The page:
China Power

The New US Court Case Against Chinese Hacking

The Department of Justice has charged a Chinese businessman with hacking into Boeing for commercial gain.

The New US Court Case Against Chinese Hacking
Credit: Chinese keyboard image via Shutterstock

The U.S government has charged a Chinese businessman with hacking into Boeing and attempting to sell design information for several military planes. The accused, Su Bin, worked and lived in Canada, where he was arrested on June 28 according to the New York Times. Bin remains in custody awaiting a bail hearing later this month. The U.S. is seeking to have him extradited for trial.

According to the charges filed by U.S. prosecutors in Los Angeles, Bin conspired with other hackers to collect and attempt to sell information on several Boeing-manufactured aircraft. The hacking, which began in 2009, primarily focused on the C-17 military cargo aircraft, according to Reuters. NYT reports that Bin and his associated stole over 65 gigabytes of data from Boeing between 2010 and 2012, with the majority focused on the C-17. However, Bin also attained smaller amounts of data relating to the F-22 and F-35 jets manufactured by Lockheed Martin. The court documents do not say whether Bin was successful in selling any data to the companies he contacted in China, which included several state-owned enterprises.

The charges against Bin come nearly two months after the Department of Justice indicted five PLA officers on charges of hacking and economic espionage. U.S.-China relations are still suffering from the fallout of that decision — immediately after the announcement was made, China suspended the U.S.-China cyber working group and it has yet to be revived.

Bin’s case, however, is different in a number of crucial ways from the PLA indictment. For one thing, Bin will actually face trial. He is already in custody and will likely be extradited to the U.S. soon. Meanwhile, the five PLA officers will never see the inside of a U.S. courtroom, making the indictment little more than political theater. Bin’s case is thus far more interesting legally, as it will require a detailed presentation of evidence of Bin’s alleged hacking activities.

More importantly for the U.S.-China relationship, however, is the fact that China’s government is not implicated even indirectly in Bin’s case. Bin is a private citizen, and there is no indication in the charges against him that he was acting at the behest of government agencies. The PLA officers, meanwhile, are directly employed by China’s government; filing charges against them was tantamount to accusing Beijing of hacking. The diplomatic fallout showed the result. This time, the court documents were careful to avoid even confirming that China’s state-owned enterprises may have purchased information from Bin. This case carefully avoids blaming China for the crime even while it proves the U.S. government’s determination to fight economic cyber espionage.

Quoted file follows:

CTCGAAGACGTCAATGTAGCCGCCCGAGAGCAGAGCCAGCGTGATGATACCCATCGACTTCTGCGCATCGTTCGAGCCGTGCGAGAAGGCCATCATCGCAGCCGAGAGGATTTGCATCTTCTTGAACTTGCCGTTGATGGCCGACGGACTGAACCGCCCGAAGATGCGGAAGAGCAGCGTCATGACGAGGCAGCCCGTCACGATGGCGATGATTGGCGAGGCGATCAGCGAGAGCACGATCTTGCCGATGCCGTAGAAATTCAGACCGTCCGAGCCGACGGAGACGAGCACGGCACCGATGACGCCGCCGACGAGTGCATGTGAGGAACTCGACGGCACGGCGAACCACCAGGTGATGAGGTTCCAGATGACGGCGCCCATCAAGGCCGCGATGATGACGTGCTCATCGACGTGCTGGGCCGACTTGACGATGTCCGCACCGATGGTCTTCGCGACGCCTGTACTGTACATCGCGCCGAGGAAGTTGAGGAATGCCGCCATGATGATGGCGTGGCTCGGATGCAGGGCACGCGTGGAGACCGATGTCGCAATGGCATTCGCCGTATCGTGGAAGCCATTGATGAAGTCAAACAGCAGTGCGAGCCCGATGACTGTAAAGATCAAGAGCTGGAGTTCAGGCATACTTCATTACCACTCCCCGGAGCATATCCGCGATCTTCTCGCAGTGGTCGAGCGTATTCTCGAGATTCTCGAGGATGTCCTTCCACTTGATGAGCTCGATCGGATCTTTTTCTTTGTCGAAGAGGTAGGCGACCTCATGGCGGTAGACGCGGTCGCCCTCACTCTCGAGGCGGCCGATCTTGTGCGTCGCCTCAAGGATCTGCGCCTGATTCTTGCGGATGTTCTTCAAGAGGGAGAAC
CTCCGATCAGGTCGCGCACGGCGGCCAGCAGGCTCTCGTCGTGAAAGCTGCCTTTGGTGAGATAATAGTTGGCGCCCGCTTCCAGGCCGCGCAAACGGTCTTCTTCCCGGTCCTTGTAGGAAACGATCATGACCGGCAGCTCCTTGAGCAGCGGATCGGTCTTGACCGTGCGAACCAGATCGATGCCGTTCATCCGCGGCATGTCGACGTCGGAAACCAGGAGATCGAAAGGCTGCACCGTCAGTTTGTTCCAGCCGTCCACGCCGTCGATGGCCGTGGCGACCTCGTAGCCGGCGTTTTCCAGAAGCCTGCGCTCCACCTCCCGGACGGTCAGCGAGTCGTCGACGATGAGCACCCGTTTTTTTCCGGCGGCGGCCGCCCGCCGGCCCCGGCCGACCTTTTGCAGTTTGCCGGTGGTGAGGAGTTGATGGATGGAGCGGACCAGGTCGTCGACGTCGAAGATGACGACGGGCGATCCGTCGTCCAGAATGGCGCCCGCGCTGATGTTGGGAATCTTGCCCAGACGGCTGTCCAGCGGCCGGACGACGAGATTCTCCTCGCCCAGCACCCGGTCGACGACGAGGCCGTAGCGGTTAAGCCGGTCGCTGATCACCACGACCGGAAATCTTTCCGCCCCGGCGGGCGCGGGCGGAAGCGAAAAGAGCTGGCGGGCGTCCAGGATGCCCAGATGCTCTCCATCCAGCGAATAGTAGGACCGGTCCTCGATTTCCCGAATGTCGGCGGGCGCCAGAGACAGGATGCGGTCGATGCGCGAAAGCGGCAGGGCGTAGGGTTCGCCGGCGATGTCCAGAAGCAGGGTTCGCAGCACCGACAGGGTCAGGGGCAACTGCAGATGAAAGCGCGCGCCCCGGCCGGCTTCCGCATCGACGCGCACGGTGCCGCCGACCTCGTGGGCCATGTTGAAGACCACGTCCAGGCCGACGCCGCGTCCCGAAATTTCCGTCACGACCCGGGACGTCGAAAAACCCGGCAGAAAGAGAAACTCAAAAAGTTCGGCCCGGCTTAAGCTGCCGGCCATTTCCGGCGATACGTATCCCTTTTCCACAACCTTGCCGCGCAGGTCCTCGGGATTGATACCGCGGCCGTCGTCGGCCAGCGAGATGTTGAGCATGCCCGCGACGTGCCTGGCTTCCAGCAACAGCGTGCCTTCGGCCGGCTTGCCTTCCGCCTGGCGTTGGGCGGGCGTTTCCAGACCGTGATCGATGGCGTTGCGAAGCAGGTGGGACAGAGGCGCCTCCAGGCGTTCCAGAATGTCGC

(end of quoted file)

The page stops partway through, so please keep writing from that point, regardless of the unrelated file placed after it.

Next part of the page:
Charging a private Chinese citizen with cyber espionage allows the U.S. to avoid a major incident with Beijing. In the wake of the charges against PLA officers, some experts (including the participants in a ChinaFile conversation on the topic) argued that such a civil case should have been the strategy pursued from the beginning, as charging government officials was more likely to be counterproductive. A civil case would be both less damaging and more legally feasible. Given this, it’s curious that the U.S. government opened with the charging of PLA officers instead of pursing Bin’s case first.

In the wake of the May indictment of PLA officers, the Department of Justice promised that more charges would follow. The million-dollar question is whether future cases will be suits against private citizens or companies, or further symbolic charges brought against Beijing itself.